The Challenge of Scientific Integration
At the recent IEEE-EMBS meeting in Osaka papers and posters were presented that plumbed the gamut of engineering in the life sciences. As I discussed JTEHM with those attending the conference, it became clear that this vehicle serves a critical need. Research, by its very nature, is like the blind men describing an elephant. Each, by tactile examination, describes what he feels in the context of his own worldview. And each is correct, as far as he goes. The blind men, and the researcher, face a similar challenge: how to describe the whole elephant while remaining faithful to observing the critical granularity that makes science valuable and reproducible.
A similarly large challenge is synthesizing all those granular observations into a useful and informative picture of the elephant. But more to the point of the intersection of human biology and engineering, it is not enough to describe. Rather, the description must compel some forward-looking statements into form and function.
As investigators, we are told to be narrow and complete. “Pick an enzyme and make it your own,” I was told as a young scientist. But by doing so, investigators lose the perspective and the ability to answer the “why are we doing this” question. As I explain the zeitgeist of JTEHM at the meeting, I emphasize the integrative nature of our publication. We seek to publish work that not only answers the “what” and “how” question, but importantly, also the “why.” Critically, this has to be done without sacrificing our prized scientific depth.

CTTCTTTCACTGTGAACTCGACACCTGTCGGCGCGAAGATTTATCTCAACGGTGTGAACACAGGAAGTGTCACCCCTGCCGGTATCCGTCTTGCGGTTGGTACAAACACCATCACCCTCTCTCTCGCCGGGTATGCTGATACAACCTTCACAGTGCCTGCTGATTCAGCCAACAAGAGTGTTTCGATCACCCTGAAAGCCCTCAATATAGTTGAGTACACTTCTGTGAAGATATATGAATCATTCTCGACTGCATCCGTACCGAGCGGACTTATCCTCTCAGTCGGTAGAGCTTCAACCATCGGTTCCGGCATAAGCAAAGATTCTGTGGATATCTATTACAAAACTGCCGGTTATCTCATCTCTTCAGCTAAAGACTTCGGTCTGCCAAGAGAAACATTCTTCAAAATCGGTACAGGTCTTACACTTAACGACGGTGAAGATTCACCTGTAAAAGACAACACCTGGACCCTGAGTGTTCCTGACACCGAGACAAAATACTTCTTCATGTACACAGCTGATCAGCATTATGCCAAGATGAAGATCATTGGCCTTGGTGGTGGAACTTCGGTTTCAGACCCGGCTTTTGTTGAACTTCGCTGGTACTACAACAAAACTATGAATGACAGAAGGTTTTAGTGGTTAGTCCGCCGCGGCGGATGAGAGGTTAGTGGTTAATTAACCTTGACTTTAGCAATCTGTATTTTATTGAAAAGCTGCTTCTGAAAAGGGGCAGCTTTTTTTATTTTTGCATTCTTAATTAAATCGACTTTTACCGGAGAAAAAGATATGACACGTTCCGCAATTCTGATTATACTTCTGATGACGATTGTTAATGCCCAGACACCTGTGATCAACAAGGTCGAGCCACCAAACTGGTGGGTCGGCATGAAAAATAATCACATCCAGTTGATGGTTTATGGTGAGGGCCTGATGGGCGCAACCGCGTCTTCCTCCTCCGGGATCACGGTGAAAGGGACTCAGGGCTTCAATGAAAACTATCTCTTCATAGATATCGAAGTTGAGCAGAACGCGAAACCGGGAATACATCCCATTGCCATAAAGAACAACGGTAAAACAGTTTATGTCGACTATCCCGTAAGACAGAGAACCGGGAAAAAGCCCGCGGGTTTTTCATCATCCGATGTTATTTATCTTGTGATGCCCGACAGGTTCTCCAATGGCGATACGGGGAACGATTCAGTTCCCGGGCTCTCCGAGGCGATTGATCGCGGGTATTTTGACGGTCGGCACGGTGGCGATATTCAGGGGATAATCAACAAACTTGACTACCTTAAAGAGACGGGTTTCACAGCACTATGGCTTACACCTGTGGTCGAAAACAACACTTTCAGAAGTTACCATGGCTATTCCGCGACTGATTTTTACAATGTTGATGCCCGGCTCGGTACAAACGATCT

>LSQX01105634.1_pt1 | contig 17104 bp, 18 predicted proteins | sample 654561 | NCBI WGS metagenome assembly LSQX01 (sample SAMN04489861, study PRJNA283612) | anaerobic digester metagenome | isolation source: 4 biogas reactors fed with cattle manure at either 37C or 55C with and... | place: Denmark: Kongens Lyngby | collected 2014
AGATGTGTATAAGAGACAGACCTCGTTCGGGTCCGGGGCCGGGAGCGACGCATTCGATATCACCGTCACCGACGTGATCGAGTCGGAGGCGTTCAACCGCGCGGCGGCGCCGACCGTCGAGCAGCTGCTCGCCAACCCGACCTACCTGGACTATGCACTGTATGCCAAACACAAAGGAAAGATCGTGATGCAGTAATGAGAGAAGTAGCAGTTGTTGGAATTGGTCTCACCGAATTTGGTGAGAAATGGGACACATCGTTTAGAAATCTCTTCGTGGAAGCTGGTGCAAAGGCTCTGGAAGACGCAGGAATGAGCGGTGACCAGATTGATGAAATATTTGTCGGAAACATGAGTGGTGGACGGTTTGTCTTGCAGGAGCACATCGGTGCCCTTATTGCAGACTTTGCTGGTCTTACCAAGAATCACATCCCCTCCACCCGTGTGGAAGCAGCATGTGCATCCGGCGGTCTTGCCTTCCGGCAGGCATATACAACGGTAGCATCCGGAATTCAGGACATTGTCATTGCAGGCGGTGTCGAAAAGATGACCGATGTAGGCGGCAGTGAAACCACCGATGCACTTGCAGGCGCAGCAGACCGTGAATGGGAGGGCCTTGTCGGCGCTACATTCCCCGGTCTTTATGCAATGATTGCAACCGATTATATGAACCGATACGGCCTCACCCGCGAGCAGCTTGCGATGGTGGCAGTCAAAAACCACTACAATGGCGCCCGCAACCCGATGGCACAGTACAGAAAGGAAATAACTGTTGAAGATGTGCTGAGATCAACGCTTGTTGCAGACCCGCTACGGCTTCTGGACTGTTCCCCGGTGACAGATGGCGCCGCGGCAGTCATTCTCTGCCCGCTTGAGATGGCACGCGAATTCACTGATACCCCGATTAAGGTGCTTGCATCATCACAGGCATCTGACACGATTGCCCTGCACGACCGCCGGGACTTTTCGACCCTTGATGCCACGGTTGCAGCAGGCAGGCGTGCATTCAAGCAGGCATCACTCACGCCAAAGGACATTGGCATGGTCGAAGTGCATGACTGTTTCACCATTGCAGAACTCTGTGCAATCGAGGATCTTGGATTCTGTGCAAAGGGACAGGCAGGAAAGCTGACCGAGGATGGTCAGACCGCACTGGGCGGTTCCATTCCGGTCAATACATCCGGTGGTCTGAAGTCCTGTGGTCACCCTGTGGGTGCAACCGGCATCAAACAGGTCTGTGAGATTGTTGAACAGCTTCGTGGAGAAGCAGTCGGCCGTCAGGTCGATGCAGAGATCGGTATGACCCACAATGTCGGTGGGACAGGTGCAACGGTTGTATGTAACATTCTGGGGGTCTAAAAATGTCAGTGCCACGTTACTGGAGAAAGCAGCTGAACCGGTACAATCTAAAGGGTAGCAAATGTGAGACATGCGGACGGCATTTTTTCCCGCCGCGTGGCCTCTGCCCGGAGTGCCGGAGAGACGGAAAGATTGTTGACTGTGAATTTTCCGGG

For this reason we have asked that our writers show a clear path to human application, preferably by real studies. Importantly, because of our format, we can accommodate large files, video, audio, and all manner of multimedia. JTEHM is also cooperating with several organizations to enhance model and algorithm sharing through publication. More on that as it develops.